The message blasted at us day after day by the Obama campaign and its public relations machine, otherwise known as mainstream media, is that we are in a recession, we have been for essentially the last eight years, and the US is unique in this because of the failed policies of George W. Bush.
We are not in recession. The economy of the last eight years has been fine. And we are doing better than our European know-it-alls who favor an Obama victory. At least that's what the most recent economic data show.
A standard definition of recession is two consecutive quarters of negative real growth. However, the last two quarters of data, January through June, were both positive and in fact the most recent quarter was fairly strong at +2.8%. The preliminary estimate of GDP for the third quarter (July through September) is scheduled to come out this Thursday, October 30. So far, we have had zero consecutive quarters of negative growth. If Thursday's number indicates negative growth, that will still be only one quarter in a row.
In the last eight years there have been no consecutive quarters of negative real growth, none. Then why do we say there was a recession in 2001? Because the National Bureau of Economic Research, the accepted recession referee, used a much more complicated formula. And the NBER said there was an eight month recession in 2001, from March to November.
Around that time there were three (non-consecutive) quarters of negative growth, one under President Clinton (Q3 of 2000) and two under George W. Bush (Q1 and Q3 of 2001). An outside observer might think that if there was a recession at all then, it started under President Clinton. Instead, the NBER said it started six weeks after Bush was sworn in.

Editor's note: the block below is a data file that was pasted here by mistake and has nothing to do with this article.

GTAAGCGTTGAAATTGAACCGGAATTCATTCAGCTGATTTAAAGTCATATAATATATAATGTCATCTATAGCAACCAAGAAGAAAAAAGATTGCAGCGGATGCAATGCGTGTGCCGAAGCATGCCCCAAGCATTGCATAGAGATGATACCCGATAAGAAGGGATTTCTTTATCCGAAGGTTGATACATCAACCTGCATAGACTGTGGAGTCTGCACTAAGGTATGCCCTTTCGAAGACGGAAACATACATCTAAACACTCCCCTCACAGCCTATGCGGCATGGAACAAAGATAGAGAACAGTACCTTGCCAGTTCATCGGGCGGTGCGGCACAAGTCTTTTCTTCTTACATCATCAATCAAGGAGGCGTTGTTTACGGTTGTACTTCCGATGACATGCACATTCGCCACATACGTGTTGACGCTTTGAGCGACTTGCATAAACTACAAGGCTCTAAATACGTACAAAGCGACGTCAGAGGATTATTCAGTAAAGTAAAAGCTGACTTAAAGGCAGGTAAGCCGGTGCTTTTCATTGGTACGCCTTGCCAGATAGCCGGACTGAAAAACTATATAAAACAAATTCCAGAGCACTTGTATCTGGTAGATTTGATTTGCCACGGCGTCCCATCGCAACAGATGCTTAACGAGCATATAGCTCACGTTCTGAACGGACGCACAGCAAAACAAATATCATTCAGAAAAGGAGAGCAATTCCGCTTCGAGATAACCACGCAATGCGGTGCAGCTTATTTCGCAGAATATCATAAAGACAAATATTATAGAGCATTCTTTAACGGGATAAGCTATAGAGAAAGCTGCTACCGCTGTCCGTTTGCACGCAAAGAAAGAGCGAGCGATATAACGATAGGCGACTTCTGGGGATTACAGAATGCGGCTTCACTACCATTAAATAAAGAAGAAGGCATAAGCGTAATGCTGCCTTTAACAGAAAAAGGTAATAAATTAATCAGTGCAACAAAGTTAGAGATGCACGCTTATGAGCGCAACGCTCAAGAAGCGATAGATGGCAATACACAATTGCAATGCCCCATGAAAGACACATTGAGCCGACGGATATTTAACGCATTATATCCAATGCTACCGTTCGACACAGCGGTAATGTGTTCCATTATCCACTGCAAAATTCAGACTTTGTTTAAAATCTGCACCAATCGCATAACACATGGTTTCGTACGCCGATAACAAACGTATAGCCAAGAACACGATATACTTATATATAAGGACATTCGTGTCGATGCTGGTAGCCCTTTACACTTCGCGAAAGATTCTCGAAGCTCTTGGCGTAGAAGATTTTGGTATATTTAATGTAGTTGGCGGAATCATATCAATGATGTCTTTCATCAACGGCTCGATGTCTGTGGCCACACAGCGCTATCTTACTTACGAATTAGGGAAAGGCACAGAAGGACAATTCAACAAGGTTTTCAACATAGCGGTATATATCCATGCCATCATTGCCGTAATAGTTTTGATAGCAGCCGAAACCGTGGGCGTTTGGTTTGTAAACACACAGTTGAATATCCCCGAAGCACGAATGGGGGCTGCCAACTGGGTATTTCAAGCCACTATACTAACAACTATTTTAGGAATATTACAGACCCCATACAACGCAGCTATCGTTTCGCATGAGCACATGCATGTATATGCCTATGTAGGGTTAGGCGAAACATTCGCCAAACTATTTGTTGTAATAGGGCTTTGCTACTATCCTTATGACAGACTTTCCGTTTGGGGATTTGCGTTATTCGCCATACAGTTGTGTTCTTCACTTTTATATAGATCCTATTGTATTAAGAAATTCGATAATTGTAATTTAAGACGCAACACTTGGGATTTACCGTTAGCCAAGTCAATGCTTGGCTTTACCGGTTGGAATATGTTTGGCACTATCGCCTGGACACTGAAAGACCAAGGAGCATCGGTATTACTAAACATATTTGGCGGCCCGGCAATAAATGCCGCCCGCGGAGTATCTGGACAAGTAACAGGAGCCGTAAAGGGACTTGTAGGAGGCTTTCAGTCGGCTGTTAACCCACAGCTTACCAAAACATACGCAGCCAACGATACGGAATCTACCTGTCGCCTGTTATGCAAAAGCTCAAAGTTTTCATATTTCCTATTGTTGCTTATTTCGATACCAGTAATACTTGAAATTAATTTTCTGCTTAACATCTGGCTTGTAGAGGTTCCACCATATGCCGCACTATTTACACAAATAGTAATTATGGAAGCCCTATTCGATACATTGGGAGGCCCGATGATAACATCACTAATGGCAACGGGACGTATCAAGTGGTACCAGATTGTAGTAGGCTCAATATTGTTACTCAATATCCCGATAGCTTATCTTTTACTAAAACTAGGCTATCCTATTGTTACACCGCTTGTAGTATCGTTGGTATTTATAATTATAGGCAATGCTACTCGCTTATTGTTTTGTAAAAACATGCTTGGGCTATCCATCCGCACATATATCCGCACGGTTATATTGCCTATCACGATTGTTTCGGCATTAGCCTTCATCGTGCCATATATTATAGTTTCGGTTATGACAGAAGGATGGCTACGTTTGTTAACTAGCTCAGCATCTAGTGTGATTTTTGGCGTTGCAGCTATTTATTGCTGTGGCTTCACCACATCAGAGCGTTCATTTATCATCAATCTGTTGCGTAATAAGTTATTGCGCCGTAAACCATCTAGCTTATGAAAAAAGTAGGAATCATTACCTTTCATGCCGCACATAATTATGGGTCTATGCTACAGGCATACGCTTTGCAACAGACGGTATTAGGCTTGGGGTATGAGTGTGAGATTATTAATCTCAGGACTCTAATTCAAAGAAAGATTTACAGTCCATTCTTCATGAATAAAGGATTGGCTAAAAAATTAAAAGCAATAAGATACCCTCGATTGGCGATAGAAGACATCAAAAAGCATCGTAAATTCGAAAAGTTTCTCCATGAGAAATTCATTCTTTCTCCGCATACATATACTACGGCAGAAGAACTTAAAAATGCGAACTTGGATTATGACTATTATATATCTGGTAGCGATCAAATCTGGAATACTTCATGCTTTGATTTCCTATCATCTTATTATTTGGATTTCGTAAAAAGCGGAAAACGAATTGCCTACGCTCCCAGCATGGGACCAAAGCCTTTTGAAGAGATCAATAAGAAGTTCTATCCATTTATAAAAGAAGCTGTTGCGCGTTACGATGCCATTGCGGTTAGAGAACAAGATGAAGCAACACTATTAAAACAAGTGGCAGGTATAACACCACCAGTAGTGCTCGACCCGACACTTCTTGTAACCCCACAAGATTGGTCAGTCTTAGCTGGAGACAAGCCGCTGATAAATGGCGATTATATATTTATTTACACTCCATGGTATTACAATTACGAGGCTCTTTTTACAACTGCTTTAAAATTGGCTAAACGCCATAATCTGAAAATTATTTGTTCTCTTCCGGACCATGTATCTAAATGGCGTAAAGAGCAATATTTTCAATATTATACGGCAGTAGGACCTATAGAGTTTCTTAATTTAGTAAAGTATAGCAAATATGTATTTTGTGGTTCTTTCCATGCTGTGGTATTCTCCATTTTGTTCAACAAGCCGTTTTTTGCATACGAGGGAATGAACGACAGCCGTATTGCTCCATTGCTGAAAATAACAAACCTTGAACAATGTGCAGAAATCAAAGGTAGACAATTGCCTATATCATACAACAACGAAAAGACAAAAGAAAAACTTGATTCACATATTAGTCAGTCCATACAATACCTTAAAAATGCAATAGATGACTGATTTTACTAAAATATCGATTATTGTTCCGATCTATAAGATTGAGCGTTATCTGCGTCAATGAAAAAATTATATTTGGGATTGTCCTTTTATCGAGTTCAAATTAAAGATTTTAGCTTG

In fact, George W. Bush has the distinction of presiding over the only recession of the 20th century in which there was no year-to-year negative real GDP growth at all, as well as no two consecutive negative quarters. Thank you, NBER.
Since 2001 there has been only one quarter of negative real GDP growth: the fourth quarter of 2007, at -0.2%. However, that quarter was preceded by two quarters of strongly positive real growth: +4.8% in each of the previous two quarters. In all, GDP growth was +2.3% in 2007.
The real GDP growth under all George W. Bush averaged 2.3% per year so far. The individual years were as follows.
2008 +1.8% (first half only)
If you don't have a feel for what is considered "good", I recommend the four-point scale just like in school. GDP growth of 4% or above is an A, 3% a B, 2% a C, 1% a D and below 1% is an F. At an overall average of 2.3%, George W. Bush earns a C. His only F was in 2001, with a recession inherited from President Clinton, nine months under Clinton's federal budget, and the 9/11 attacks.
In fact, Bush got his best marks in the middle of his two terms, suspiciously matching when both houses of Congress had Republican majorities.